Tips to stay safe and avoid traffic when cycling in Sussex
Perhaps, like many during lockdown, you’ve got a new bike, or have refurbished an old one that’s been lurking unused. Determined to get fit, cut car use and go further afield when enjoying the great outdoors? Might be a drop handlebar road bike, a tough-looking ATB, maybe even electric?
Once you’ve ridden round the block, become accustomed to the gears and finally got the saddle at the correct height the next task is deciding where best to ride it? Around Hastings and St Leonards is fine to begin with, but there are drawbacks:
Sharing space can be difficult
Town centre and suburban road and pavement surfaces are in shockingly bad condition with traffic markings often worn away. ’Maintenance’ is an East Sussex County Council responsibility, Hastings Council having little influence or interest. Keep a constant watch for potholes.
Motorists make little concession to cyclists however defensively they ride, wear bright colours, take the space you need and anticipate. Car drivers will look directly at you then pull out anyway so always leave time to stop.
Hastings has steep hills – lots of them. Work out routes that gain height gradually or you’ll continually be pushing a bike up seemingly vertical ascents.
Particularly if inexperienced or riding en famille sticking to quiet backwaters or avoiding roads altogether is the easiest way to ensure stress free cycling.
Get your kicks on cycle Route 2
This car-free section of the national cycle network hugs the seafront from Rock a Nore to Bexhill promenade, (or the entire 360 miles from Dover to St Austell if you really want to go for it). Beware strong prevailing winds, usually from the West, and watch out for some poor surfaces and encounters with tourists unused to sharing spaces safely. Watch your speed, use the bell – bikes are quiet and pedestrians can’t hear your approach – and in the interests of harmony and safety, be prepared to stop and give way. Don’t run over a child, or worst still a dog…
En route to Bexhill the path runs from west St Leonards past beach huts and the wreck of the Amsterdam and switchbacks over cliffs at Glynde Gap Galley Hill. An unofficial narrow trail along the beach avoids straining thigh muscles.
In the opposite direction from the Stade Route 2 joins London Road (do you mean Old London Road? So steep!) then takes Barley Lane followed by a bridleway due east into the Country Park. After this it re-joins the main road towards Fairlight and is not recommended.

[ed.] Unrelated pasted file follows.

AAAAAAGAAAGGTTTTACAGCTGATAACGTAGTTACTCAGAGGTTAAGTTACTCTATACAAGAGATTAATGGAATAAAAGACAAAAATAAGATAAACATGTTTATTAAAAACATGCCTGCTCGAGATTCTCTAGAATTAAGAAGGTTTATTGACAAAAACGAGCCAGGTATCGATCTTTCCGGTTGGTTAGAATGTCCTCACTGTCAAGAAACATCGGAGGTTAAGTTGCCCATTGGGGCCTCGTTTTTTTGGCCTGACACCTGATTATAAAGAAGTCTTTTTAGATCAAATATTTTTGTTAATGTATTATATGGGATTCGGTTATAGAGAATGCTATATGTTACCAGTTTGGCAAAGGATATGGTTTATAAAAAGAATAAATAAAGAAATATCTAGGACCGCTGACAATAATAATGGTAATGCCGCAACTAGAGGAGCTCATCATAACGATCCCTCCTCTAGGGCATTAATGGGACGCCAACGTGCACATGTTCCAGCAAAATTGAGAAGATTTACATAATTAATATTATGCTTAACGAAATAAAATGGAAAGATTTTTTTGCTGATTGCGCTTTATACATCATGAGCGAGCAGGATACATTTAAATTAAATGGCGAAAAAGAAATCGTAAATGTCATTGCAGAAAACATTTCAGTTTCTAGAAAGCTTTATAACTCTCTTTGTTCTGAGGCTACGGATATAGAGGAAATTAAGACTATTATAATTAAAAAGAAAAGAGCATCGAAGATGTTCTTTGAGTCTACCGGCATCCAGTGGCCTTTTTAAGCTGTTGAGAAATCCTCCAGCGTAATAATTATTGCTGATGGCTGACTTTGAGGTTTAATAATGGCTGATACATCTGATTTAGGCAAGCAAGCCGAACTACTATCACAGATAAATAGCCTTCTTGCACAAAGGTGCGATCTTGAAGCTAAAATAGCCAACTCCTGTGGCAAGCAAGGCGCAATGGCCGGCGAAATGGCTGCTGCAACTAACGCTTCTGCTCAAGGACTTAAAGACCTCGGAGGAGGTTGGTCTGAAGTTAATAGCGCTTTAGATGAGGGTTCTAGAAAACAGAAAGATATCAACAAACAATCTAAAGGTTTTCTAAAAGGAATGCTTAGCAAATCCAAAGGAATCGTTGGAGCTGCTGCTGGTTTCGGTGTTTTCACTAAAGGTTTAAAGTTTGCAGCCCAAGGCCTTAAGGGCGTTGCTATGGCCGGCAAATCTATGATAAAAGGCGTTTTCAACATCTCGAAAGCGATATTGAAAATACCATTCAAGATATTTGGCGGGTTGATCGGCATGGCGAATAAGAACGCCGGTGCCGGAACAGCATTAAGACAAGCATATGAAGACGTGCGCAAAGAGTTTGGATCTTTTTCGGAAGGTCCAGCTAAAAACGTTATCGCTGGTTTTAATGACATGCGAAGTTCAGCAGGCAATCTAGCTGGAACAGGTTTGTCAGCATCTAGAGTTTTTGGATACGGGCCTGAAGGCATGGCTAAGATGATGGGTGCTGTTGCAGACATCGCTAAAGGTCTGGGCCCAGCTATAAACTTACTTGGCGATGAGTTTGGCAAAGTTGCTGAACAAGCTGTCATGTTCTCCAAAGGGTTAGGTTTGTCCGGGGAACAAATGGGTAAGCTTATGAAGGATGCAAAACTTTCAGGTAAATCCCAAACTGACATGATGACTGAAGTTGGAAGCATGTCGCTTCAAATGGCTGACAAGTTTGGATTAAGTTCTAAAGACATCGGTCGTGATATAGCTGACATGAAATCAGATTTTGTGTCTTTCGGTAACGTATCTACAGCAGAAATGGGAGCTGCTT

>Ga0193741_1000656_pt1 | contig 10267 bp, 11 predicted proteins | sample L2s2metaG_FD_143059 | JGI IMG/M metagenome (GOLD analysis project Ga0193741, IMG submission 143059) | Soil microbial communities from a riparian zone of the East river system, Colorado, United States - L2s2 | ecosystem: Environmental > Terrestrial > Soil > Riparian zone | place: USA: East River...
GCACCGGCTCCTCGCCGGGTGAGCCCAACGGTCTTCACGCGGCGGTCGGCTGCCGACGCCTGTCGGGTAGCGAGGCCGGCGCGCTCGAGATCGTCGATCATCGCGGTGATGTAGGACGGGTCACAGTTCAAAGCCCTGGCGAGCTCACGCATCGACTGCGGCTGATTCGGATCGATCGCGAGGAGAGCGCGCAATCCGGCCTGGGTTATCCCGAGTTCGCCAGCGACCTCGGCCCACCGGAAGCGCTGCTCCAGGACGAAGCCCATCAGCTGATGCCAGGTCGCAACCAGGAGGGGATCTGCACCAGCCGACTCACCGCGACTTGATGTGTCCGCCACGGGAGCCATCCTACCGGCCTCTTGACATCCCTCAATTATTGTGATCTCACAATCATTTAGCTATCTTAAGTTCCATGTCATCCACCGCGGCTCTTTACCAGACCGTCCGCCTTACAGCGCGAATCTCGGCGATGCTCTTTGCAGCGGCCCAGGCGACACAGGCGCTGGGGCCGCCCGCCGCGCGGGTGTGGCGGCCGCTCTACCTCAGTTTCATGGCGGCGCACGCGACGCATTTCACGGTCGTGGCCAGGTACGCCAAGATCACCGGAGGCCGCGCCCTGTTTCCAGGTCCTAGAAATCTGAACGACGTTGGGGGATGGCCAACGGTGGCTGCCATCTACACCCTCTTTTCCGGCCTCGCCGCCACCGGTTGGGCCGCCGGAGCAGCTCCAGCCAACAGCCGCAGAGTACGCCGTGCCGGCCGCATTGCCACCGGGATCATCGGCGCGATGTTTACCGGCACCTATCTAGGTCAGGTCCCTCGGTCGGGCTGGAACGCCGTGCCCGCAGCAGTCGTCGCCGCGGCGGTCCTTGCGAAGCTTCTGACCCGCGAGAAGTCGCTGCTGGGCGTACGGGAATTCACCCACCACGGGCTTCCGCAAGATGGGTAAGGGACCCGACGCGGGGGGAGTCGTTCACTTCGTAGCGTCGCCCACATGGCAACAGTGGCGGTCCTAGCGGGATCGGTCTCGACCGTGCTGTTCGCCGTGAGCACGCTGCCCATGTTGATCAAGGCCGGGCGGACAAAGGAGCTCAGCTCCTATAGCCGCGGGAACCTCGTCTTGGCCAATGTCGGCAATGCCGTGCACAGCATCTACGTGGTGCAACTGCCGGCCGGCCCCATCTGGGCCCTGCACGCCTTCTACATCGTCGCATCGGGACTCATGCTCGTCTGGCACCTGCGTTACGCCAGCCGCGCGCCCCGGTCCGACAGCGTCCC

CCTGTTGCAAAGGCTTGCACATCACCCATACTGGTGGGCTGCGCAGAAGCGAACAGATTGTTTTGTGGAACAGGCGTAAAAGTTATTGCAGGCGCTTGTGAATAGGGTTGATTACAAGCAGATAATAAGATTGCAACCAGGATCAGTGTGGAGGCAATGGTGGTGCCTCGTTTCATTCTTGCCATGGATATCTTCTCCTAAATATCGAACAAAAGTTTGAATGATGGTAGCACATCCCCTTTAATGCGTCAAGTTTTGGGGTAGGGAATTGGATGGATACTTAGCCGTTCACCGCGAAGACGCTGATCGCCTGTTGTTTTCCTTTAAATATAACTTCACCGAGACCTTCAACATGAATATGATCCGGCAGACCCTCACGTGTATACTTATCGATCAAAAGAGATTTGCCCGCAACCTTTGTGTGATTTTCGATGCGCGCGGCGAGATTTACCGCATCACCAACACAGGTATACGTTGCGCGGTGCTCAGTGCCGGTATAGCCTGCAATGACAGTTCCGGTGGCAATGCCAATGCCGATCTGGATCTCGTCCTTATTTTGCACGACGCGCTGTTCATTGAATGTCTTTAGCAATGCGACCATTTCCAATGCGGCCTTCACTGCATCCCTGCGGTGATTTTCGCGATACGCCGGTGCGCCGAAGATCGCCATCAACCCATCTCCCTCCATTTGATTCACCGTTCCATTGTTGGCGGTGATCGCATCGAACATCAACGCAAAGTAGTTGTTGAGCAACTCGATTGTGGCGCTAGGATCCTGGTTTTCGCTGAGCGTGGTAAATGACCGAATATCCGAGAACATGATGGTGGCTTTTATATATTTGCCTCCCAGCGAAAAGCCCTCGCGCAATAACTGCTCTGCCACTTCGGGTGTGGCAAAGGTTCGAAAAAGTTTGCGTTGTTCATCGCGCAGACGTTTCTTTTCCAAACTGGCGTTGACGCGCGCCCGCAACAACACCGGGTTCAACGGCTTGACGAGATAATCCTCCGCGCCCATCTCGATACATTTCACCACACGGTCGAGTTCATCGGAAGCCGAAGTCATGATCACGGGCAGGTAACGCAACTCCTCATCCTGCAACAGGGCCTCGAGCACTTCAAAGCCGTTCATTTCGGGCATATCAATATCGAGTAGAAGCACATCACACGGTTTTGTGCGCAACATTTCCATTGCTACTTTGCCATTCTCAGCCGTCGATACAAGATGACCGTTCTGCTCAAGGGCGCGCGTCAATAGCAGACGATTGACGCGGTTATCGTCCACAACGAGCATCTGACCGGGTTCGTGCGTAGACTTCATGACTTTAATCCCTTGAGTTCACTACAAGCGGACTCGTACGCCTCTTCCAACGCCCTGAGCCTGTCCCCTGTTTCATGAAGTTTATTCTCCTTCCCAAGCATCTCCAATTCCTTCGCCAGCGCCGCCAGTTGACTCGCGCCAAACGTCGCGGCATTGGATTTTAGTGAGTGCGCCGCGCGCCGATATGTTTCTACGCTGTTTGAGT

Catch a little Rye
1. Pick up route 2 again at Cliff End and follow along the sea wall past Winchelsea Beach to the Rye Bay nature reserve, traversing the edge to Rye Harbour. Turn west on a cycle way parallel to the harbour road through an unlovely industrial estate. Just before the end turn left alongside the A259 (a short uphill detour will take you into sleepy, picturesque Winchelsea) on a bumpy path that runs within metres of Camber Castle and the Royal Military Canal and back to the beach and Route 2.
2. On the eastern edge of Rye town centre a cycle/walking/horse track beginning at the bridge over the Rother crosses the marshes and links with a dedicated bike path (almost) all the way to Camber Sands.
To Bexhill and beyond
From the western end of the seafront follow minor roads along the coast to Cooden Beach. From there continue west on Herbrand Walk, hugging the beach next to the railway (and golf course) then minor roads via Norman Bay to Pevensey and eventually Sovereign Harbour and Eastbourne.
The Cuckoo Trail
This is part of the national cycle route 21 (going north to London) and one of the most popular recreational paths in the south. Officially running 14 miles from Eastbourne town centre due north to Heathfield, it’s best joined at Polegate. A purpose-built trail shared with walkers and enhanced by sculptures, information boards and picnic areas along a former railway track.
Head up the A21 to Bedgebury Pinetum (just past Flimwell) a great family day out with two cycle paths. A little further north ride around the 13 mile perimeter of Bewl Water, the largest lake in the South east.
An unsung route closer to home is the three mile long greenway running next to the new Bexhill-Hastings link road, a shared route for walkers and both bike and horse riders. Meandering through the Combe Valley with Filsham reedbeds on one side and links to nearby Crowhurst (via bridge or tunnel) and the 1066 path on the other. It begins at the north-western edge of Hastings where Queensway meets Crowhurst Road and ends at Glovers Lane Bexhill. Expect to see soaring falcons and other wildlife.
Gloves are an absolute essential for grip and to protect your hands – insulated and waterproof a must in winter.
Arguments continue ad infinitum on bike forums about the desirability of helmets, do they give an illusion of false security to riders and motorists alike? Does protective headgear actually work? It won’t save you in every accident but for off-road riders there’s a strong argument to guard against low hanging branches and sharp rocks in the event of a tumble.
You absolutely do need a really strong bike lock – don’t buy cheap, thieves will easily cut through low quality devices.
To get a greater variety and a wider choice of traffic-free rides requires either a mate with a van or a bike rack for the car. As with everything else ask your local bike shop for advice.
I use local A-Zs and Ordnance Survey maps; however, people who’ve joined the 21th century will find a variety of online sites and applications to assist route planning:
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